That said, it can take a lot longer for Indigenous Yeast (that’s what the fancy folk call it) to get started and that leaves more time for bacteria to start in on spoilage.

      THAT said, I’d never recommend that you not try going completely natural if you understand the risk of failure. If you’re good with losing a few batches to figure it out then I’m good for helping in any way I can.

      Good luck and let us know how it goes!

  25. ncbulldogs says:

    Well im not sure if I did something wrong but I now have my fermenting container airtight I am ising a tube and mason jar of water tube Is sealed well but so far no bubbles. Any ideas on what might be up it was fermenting well it seemed before I sealed it up. Thanks for any help.

    • jinksto says:

      How much are you fermenting? If it’s a small amount and you had good fermentation going you may be fine. Give it a taste and see what you’ve got, if it takes like wine, go with it. If it tastes watery and not sweet try adding a bit of sugar.

  26. ncbulldogs says:

    Just startrd with about 2 gallons this is my first attempt so I did not want to waste to much ill check it out n grt bak to ya n a bit. Thanks

  27. ncbulldogs says:

    Well I tested it reluctantly n its plenty sweet n strong like when u take a good sip of liquor strait frm the jar n it doesnt taste bad. So I guess I did smthn right. Now should I store in fridge n mason jars or warm place still? I dnt want it to get much stronger or someone will have a really bad hangover.

    • jinksto says:

      Congratulations, you made wine. :) If you have good alcohol content you don’t need to refrigerate it just store it at room temperature. See my comment below about siphoning it off and give it more time to clarify.

      Keep notes. Change things as you learn.

      Well done!

  28. ncbulldogs says:

    Ok sorry other than storing in last comment I forgot I dnt drink much wine its actually too sweet guess I forgot how sweet the watermellon plus the sugar would be but its def not vinegar so any cure for to sweet? And should I jar it n leave n cabinet or fridge? Thanks again.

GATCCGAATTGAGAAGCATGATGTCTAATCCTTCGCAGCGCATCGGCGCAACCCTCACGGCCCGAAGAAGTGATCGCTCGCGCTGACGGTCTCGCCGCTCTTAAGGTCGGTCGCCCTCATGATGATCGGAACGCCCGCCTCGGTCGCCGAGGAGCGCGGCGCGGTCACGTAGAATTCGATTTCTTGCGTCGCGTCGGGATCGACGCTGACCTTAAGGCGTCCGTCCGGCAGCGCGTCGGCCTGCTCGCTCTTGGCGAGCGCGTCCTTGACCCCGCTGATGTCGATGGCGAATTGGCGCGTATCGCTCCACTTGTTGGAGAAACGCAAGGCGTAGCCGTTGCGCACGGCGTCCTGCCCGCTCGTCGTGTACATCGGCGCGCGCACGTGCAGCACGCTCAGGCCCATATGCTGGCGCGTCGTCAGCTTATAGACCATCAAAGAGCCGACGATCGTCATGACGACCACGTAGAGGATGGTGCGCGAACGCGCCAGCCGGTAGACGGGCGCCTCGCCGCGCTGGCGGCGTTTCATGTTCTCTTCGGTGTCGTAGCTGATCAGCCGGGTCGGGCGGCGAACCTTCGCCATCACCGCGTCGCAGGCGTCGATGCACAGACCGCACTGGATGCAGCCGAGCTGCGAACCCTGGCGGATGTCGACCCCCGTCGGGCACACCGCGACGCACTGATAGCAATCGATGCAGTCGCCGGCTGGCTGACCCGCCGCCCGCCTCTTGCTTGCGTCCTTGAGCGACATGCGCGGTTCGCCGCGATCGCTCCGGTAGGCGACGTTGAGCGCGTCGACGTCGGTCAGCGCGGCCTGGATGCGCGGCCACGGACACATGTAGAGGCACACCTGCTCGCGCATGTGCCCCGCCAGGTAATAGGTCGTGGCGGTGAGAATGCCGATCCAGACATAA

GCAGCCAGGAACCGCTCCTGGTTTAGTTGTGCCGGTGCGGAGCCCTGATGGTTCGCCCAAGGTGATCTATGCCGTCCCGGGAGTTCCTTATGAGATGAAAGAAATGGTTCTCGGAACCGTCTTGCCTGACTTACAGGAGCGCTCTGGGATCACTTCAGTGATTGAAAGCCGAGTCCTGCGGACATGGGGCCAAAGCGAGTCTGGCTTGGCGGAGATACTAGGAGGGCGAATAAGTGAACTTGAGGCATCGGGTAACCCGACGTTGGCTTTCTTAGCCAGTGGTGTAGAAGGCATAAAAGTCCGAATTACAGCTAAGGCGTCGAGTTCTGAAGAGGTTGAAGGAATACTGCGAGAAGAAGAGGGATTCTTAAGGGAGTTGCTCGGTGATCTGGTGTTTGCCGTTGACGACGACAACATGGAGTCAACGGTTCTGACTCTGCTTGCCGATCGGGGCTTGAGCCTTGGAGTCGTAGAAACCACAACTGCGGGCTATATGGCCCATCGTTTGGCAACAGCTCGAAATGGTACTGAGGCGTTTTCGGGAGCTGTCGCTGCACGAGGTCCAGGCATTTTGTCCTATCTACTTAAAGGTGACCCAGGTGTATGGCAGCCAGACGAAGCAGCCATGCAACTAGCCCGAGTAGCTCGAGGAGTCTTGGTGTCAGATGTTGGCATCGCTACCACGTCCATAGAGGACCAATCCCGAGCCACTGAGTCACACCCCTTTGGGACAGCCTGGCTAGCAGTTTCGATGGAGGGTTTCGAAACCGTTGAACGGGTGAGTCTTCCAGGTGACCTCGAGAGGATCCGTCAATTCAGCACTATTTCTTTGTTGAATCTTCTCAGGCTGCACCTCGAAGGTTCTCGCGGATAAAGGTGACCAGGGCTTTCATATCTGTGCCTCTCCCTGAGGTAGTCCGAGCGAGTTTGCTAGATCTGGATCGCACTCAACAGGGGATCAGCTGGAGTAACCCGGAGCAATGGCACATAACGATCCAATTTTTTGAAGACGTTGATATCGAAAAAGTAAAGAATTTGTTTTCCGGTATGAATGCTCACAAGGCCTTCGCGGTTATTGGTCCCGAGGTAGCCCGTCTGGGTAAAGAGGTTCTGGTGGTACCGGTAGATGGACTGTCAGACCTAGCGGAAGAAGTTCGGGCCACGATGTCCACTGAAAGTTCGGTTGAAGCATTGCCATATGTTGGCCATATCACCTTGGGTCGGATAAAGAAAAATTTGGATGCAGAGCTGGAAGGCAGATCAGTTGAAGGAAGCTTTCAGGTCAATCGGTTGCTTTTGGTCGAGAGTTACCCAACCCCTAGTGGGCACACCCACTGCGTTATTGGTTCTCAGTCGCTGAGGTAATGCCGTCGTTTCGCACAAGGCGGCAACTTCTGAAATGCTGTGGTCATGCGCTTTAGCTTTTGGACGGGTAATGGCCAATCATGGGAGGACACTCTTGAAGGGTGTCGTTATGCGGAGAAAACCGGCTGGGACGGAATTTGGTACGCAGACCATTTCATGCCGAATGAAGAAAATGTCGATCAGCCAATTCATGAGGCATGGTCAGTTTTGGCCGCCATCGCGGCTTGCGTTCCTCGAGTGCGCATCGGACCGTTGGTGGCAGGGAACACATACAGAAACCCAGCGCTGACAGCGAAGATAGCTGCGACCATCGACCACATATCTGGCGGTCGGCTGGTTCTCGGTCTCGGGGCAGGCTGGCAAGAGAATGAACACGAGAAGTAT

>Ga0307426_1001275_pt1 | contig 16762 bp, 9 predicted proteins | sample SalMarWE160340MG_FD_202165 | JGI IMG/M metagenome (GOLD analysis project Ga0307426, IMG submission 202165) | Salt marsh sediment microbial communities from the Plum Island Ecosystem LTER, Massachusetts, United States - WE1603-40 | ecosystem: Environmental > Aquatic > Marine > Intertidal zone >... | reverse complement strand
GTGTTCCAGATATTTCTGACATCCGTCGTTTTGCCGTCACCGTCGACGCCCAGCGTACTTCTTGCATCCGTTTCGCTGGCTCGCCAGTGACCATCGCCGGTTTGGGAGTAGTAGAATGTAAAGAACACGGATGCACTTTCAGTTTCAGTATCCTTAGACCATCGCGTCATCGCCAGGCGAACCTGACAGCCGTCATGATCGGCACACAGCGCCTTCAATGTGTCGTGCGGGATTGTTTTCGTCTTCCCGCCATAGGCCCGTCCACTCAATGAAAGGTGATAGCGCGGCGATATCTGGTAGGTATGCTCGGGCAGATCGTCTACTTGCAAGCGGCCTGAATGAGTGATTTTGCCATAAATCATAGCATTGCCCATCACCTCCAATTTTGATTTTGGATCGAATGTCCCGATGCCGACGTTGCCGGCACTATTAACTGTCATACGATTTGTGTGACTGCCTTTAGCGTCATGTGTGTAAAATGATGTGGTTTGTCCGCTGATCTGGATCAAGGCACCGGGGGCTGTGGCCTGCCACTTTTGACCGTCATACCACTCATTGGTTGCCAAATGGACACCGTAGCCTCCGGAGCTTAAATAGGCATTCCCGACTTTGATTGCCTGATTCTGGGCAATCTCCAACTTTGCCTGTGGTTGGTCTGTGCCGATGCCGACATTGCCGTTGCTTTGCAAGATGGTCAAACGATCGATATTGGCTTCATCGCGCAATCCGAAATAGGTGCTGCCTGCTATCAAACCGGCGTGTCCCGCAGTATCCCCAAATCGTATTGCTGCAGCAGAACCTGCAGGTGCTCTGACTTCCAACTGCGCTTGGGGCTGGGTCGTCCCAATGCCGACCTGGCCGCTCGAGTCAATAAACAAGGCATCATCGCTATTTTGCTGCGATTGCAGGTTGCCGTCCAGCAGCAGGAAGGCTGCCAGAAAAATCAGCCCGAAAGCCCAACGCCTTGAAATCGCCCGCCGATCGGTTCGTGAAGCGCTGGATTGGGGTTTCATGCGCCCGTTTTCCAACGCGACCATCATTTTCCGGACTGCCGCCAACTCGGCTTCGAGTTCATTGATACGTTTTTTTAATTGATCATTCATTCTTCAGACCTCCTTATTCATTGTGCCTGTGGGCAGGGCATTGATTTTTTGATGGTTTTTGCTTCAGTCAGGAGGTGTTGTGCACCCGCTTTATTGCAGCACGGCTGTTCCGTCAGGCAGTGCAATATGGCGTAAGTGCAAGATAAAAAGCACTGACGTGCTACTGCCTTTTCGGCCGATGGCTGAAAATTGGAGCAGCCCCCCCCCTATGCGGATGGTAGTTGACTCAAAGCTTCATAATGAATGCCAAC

• jinksto says:

      The only cure for sweet is more yeast. :) But, if the alcohol content is high enough it will kill off your yeast unless you use a high alcohol yeast like a Champagne yeast. If you’re happy with the alcohol content you can try again but use less sugar next time. Watermelon is hard because a lot depends on the sweetness of the fruit and that can vary a lot.

      I would siphon it off anything that’s settled to the bottom, clean your fermenter and then put it back under airlock for a few weeks until it gets more clear. Sometimes “racking” it like that will restart the fermentation which may help with the sweetness.

  29. huenorth says:

    After battling honey bees by the dozens, I picked enough ripe figs off my neighbor’s tree (hanging over the fence) for a gallon of fig wine. I sterilized everything but the figs. With all the house flies, fruit flies, honey bees, hornets, and other critters who love those ripe figs, should we worry about the sterility of the fruit? Great site. Thanks.

    • jinksto says:

      Figs are little harder. You don’t have to worry much about sanitation caused by insects as long as the figs aren’t really overripe. As long as they have good solid flesh you should be fine.

      * Freeze figs until well frozen.
      * chop frozen figs until fairly fine.
      * Place chopped figs in a nylon bag and tie top. Womens hose/stockings will work, or cheescloth bag. This aids clearing and keeps the fruit from clouding the wine.
      * Juice 1/3 lemon for acid

      * Place fig bag in carboy (tie a string to it to make it easy to recover)
      * Place lemon juice in carboy
      * Add water to carboy
      * Wait 24 hours
      * Start yeast in warm water and add to carboy
      * Stir mixture GENTLY each day and express fig bag. Just lift the bag out of the must and allow it to drain with gravity and then set it back into the must

      On the fourth day:
      * Lift fig bag and allow to drain back into carboy. Discard the bag.
      * Siphon juice off of any lees (things settled to the bottom)
      * Place juice in a fermenting container and airlock (note this is only airlocked after the first racking)
      * Allow to ferment for 2-3 weeks and rack again.
      * Top the jug up with water after this second racking
      * After this rack the wine to remove settled particles once a month until it reaches a clarity and taste that you like.

      After you airlock it keep it airlocked.

  30. billybob says: